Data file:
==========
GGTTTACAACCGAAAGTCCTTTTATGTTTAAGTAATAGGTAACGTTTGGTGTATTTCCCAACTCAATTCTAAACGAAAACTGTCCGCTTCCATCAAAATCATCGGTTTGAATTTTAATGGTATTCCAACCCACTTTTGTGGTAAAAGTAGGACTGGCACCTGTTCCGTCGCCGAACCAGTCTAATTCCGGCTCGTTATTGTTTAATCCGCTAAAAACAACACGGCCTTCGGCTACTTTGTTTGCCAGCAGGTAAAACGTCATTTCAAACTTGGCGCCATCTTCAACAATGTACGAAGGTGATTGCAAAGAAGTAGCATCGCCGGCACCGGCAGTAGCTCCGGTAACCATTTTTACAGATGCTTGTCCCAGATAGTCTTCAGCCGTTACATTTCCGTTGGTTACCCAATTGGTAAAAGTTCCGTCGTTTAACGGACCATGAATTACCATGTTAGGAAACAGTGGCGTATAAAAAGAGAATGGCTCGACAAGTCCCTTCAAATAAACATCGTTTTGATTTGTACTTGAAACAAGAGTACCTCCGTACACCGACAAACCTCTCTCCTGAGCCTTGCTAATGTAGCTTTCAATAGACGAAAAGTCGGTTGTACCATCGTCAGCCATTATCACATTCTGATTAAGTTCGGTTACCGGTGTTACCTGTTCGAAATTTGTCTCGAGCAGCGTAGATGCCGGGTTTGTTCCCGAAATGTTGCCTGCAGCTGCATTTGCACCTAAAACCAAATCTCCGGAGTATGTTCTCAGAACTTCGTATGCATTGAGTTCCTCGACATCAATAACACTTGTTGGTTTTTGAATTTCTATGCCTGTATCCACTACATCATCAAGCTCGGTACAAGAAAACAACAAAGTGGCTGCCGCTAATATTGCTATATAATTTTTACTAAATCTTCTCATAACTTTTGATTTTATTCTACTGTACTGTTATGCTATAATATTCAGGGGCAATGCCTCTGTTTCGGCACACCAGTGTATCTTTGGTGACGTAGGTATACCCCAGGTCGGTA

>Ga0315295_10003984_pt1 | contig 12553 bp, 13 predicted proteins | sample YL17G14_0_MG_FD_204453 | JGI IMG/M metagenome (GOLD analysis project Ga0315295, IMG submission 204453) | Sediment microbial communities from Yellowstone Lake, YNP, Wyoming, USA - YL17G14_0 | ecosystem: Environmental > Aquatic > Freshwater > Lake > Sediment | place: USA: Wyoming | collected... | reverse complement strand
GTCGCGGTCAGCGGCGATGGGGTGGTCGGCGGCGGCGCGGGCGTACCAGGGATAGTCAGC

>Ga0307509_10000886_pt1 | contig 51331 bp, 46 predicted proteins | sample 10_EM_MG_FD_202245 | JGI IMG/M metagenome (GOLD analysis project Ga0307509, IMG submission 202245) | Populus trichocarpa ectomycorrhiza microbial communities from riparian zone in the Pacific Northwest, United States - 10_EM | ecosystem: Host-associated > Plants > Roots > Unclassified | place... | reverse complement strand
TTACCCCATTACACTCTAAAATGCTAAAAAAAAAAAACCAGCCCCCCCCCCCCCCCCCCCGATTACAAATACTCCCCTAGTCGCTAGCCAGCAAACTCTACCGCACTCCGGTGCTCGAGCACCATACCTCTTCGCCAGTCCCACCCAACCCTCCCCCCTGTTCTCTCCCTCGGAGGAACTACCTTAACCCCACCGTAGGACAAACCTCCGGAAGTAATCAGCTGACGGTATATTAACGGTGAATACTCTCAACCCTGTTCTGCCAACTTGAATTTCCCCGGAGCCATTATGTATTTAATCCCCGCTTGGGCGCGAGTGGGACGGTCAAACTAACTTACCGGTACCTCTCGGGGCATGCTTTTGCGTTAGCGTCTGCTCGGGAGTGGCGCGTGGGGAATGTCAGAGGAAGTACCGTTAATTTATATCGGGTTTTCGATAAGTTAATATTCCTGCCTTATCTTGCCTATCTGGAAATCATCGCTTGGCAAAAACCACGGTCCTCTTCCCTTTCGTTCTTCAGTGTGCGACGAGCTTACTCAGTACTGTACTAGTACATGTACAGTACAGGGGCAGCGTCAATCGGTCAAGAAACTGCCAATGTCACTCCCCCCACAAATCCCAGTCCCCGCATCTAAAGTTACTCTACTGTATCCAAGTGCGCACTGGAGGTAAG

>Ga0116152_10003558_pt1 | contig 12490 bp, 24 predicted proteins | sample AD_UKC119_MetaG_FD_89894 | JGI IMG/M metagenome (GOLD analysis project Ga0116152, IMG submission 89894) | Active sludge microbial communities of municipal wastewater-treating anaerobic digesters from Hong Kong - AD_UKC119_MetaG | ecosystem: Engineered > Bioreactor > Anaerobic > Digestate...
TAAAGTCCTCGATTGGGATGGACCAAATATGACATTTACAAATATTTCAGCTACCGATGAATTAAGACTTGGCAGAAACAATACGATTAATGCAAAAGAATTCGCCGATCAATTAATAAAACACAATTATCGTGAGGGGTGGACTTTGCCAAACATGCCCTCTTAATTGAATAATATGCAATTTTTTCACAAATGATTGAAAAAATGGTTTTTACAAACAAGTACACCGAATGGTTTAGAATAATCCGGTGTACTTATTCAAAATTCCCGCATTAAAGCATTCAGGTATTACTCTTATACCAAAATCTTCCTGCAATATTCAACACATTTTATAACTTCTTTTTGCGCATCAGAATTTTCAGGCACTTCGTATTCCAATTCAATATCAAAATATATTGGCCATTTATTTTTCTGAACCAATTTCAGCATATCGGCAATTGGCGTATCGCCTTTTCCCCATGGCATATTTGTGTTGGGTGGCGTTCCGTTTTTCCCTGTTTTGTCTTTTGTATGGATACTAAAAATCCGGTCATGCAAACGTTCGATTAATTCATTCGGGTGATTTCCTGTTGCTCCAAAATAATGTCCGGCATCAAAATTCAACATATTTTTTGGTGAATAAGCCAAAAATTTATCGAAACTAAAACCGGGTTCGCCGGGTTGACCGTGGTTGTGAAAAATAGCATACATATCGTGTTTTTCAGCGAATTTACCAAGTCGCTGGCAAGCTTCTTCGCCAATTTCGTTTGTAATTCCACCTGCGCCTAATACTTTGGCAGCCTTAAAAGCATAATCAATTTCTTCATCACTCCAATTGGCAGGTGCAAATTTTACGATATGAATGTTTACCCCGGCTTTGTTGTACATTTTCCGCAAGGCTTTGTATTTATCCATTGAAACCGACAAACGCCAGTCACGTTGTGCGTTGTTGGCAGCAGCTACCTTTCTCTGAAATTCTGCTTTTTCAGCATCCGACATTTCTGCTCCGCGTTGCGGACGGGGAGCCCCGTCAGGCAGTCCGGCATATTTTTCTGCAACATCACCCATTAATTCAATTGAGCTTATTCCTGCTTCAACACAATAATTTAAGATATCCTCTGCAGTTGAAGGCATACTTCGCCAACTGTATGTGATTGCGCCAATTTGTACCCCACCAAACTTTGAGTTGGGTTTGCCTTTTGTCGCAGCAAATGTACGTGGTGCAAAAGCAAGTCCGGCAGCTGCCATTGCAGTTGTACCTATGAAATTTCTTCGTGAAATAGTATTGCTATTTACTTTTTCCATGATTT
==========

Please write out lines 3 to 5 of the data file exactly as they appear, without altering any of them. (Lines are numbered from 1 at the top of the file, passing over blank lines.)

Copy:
GTCGCGGTCAGCGGCGATGGGGTGGTCGGCGGCGGCGCGGGCGTACCAGGGATAGTCAGC

>Ga0307509_10000886_pt1 | contig 51331 bp, 46 predicted proteins | sample 10_EM_MG_FD_202245 | JGI IMG/M metagenome (GOLD analysis project Ga0307509, IMG submission 202245) | Populus trichocarpa ectomycorrhiza microbial communities from riparian zone in the Pacific Northwest, United States - 10_EM | ecosystem: Host-associated > Plants > Roots > Unclassified | place... | reverse complement strand
TTACCCCATTACACTCTAAAATGCTAAAAAAAAAAAACCAGCCCCCCCCCCCCCCCCCCCGATTACAAATACTCCCCTAGTCGCTAGCCAGCAAACTCTACCGCACTCCGGTGCTCGAGCACCATACCTCTTCGCCAGTCCCACCCAACCCTCCCCCCTGTTCTCTCCCTCGGAGGAACTACCTTAACCCCACCGTAGGACAAACCTCCGGAAGTAATCAGCTGACGGTATATTAACGGTGAATACTCTCAACCCTGTTCTGCCAACTTGAATTTCCCCGGAGCCATTATGTATTTAATCCCCGCTTGGGCGCGAGTGGGACGGTCAAACTAACTTACCGGTACCTCTCGGGGCATGCTTTTGCGTTAGCGTCTGCTCGGGAGTGGCGCGTGGGGAATGTCAGAGGAAGTACCGTTAATTTATATCGGGTTTTCGATAAGTTAATATTCCTGCCTTATCTTGCCTATCTGGAAATCATCGCTTGGCAAAAACCACGGTCCTCTTCCCTTTCGTTCTTCAGTGTGCGACGAGCTTACTCAGTACTGTACTAGTACATGTACAGTACAGGGGCAGCGTCAATCGGTCAAGAAACTGCCAATGTCACTCCCCCCACAAATCCCAGTCCCCGCATCTAAAGTTACTCTACTGTATCCAAGTGCGCACTGGAGGTAAG